In mathematics, a function is simply an equation with a different name. Sometimes, equations are called functions because this allows us to manipulate them more readily, substituting full equations into variables of other equations with a useful shorthand notation consisting of f and the variable of the function in parentheses. For example, the equation "x+2" could be shown as "f(x) = x+2," with "f(x)" standing for the function that it is set equal to. In order to find the domain of a function, you'll need to list all the possible numbers that would satisfy the function, or all the "x" values.

Rewrite the equation, replacing f(x) with y. This puts the equation in standard form and makes it easier to deal with.

Examine your function. Move all your variables with the same symbol to one side of the equation with algebraic methods. Most often, you will move all your "x's" to one side of the equation while keeping your "y" value on the other side of the equation.

Take the necessary steps to make "y" positive and alone. This means that if you have "-y = -x+2," you would multiply the whole equation by "-1" in order to make "y" positive. Also, if you have "2y = 2x+4," you would divide the whole equation by 2 (or multiply by 1/2) in order to express it as "y = x+2."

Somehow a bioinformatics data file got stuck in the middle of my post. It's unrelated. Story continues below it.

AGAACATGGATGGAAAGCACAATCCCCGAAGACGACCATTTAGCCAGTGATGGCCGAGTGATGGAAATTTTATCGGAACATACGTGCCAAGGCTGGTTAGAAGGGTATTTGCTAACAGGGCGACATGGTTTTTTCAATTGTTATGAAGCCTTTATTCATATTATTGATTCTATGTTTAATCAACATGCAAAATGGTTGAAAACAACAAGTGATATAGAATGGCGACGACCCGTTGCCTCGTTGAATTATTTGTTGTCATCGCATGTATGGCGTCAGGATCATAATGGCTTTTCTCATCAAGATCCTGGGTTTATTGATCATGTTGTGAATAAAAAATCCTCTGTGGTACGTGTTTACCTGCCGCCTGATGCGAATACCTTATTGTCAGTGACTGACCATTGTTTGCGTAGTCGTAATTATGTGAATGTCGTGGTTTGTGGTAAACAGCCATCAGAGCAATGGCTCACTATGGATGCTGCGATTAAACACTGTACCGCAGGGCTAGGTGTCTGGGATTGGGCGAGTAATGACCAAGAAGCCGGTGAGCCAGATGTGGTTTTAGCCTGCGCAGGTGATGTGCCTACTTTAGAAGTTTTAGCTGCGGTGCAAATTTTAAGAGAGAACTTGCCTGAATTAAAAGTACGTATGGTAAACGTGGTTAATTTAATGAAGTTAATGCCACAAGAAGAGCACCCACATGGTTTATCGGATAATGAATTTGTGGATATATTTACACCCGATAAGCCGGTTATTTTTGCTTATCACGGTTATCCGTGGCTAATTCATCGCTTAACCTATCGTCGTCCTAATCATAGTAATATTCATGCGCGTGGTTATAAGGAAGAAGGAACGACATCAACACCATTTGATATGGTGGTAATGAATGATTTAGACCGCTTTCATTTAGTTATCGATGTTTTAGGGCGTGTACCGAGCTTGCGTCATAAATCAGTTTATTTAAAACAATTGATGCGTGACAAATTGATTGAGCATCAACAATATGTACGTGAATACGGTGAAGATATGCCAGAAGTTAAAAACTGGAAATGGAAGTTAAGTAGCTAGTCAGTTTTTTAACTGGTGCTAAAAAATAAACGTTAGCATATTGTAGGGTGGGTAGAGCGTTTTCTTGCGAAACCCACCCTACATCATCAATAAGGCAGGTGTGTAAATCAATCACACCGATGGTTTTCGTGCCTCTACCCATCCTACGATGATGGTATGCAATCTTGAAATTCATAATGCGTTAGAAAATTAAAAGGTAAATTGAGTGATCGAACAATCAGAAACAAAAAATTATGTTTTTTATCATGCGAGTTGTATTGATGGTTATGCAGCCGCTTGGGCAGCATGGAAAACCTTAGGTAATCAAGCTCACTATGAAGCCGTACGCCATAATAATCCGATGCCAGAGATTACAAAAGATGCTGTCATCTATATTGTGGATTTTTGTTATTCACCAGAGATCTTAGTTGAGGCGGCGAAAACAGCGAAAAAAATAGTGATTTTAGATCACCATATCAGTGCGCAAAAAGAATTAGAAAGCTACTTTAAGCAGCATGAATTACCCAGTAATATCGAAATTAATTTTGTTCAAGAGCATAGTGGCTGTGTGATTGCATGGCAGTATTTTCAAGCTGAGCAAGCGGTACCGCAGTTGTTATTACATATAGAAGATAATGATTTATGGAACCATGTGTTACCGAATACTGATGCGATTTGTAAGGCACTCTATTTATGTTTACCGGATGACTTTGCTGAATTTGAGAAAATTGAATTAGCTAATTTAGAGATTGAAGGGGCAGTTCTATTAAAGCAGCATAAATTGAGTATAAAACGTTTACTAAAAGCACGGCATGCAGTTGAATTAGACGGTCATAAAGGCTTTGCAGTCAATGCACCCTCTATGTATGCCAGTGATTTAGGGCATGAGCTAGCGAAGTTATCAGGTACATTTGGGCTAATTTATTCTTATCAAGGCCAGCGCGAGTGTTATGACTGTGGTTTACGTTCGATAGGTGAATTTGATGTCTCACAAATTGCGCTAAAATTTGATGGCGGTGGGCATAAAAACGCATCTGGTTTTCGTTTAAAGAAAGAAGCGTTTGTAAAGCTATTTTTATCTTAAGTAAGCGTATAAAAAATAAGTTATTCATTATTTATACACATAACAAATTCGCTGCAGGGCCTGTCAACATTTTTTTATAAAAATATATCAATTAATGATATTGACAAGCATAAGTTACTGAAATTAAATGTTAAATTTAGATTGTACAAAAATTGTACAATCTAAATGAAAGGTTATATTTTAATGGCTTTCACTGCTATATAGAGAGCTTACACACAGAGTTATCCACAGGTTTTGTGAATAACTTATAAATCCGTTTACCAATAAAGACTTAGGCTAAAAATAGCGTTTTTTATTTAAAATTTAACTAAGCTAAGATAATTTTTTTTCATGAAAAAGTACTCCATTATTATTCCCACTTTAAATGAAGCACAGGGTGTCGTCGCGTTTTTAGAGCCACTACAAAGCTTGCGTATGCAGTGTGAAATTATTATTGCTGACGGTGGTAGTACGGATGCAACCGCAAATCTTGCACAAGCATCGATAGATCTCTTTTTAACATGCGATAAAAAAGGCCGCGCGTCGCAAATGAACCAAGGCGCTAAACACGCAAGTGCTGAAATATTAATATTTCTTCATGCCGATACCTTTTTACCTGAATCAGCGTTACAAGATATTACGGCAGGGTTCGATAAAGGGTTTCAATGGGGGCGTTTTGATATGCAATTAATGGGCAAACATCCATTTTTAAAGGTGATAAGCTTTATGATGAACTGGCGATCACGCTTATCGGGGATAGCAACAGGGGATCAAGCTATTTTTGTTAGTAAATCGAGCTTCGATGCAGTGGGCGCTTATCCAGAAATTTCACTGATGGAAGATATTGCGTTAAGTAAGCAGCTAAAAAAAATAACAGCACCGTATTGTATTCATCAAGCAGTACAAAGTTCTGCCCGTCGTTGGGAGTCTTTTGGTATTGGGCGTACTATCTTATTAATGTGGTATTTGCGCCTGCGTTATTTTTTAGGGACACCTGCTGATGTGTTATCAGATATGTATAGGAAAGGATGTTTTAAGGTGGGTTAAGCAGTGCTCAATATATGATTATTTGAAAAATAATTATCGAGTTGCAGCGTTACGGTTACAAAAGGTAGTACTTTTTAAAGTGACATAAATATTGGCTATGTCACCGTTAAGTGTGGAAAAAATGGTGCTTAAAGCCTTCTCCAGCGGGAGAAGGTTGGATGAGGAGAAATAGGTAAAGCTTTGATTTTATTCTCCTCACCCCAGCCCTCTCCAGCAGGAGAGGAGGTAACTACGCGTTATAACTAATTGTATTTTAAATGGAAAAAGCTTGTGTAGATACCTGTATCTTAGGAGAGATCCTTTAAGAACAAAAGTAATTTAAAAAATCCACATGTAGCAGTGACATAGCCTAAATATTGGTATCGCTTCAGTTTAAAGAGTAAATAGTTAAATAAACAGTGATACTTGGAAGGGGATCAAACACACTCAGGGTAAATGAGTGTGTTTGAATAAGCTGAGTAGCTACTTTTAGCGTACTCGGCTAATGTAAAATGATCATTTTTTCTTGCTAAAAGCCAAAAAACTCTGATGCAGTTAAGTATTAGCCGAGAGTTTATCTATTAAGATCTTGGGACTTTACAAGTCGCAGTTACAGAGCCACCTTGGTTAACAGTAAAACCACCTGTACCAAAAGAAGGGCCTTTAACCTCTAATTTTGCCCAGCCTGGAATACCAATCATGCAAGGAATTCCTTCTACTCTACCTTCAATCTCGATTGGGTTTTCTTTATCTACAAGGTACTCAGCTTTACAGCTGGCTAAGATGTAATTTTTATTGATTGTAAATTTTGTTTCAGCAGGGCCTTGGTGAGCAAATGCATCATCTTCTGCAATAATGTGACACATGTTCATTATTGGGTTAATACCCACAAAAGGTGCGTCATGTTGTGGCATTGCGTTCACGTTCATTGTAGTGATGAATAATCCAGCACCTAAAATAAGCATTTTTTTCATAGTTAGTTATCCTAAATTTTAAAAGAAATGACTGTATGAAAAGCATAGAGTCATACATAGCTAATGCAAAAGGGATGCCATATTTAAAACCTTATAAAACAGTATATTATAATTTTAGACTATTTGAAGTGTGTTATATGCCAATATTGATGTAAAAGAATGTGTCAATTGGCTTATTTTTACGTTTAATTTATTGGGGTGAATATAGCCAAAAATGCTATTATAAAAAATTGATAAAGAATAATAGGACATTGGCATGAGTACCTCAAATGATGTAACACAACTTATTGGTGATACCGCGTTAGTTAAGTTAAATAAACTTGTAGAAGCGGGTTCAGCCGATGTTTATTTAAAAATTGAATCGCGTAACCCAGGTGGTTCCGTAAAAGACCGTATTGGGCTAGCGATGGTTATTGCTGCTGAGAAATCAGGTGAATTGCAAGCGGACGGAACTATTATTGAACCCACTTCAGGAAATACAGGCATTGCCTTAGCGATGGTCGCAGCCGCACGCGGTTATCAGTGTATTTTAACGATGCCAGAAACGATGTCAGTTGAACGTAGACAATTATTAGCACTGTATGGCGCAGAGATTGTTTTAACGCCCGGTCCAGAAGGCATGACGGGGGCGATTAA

Determine what "x" values would satisfy the equation. This is done by first determining what values will not satisfy the equation. Simple equations, like the one above, can be satisfied by all "x" values, meaning that any number would work in the equation. However, with more complex equations involving square roots and fractions, certain numbers will not satisfy the equation. This is because these numbers, when plugged into the equation, would yield either imaginary numbers or undefined values, which cannot be part of the domain. For example, in "y = 1/x," "x" cannot be equal to 0.

List the "x" values that satisfy the equation as a set, with each number set off by commas and all the numbers inside of brackets, like so: {-1, 2, 5, 9}. It is customary to list the values in number order, but not strictly necessary. In some cases, you will want to use inequalities to express the domain of the function. Continuing the example from Step 4, the domain would be {x < 0, x > 0}.

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About the Author

Alexander Rudinski has been writing professionally since 2008. His work appears on the Nerve website, where he continues to work as a photographer and writer. Rudinski has a Bachelor of Science in communications, concentrating on documentary video, photography and professional writing. He graduated from the University of the Arts, Philadelphia.

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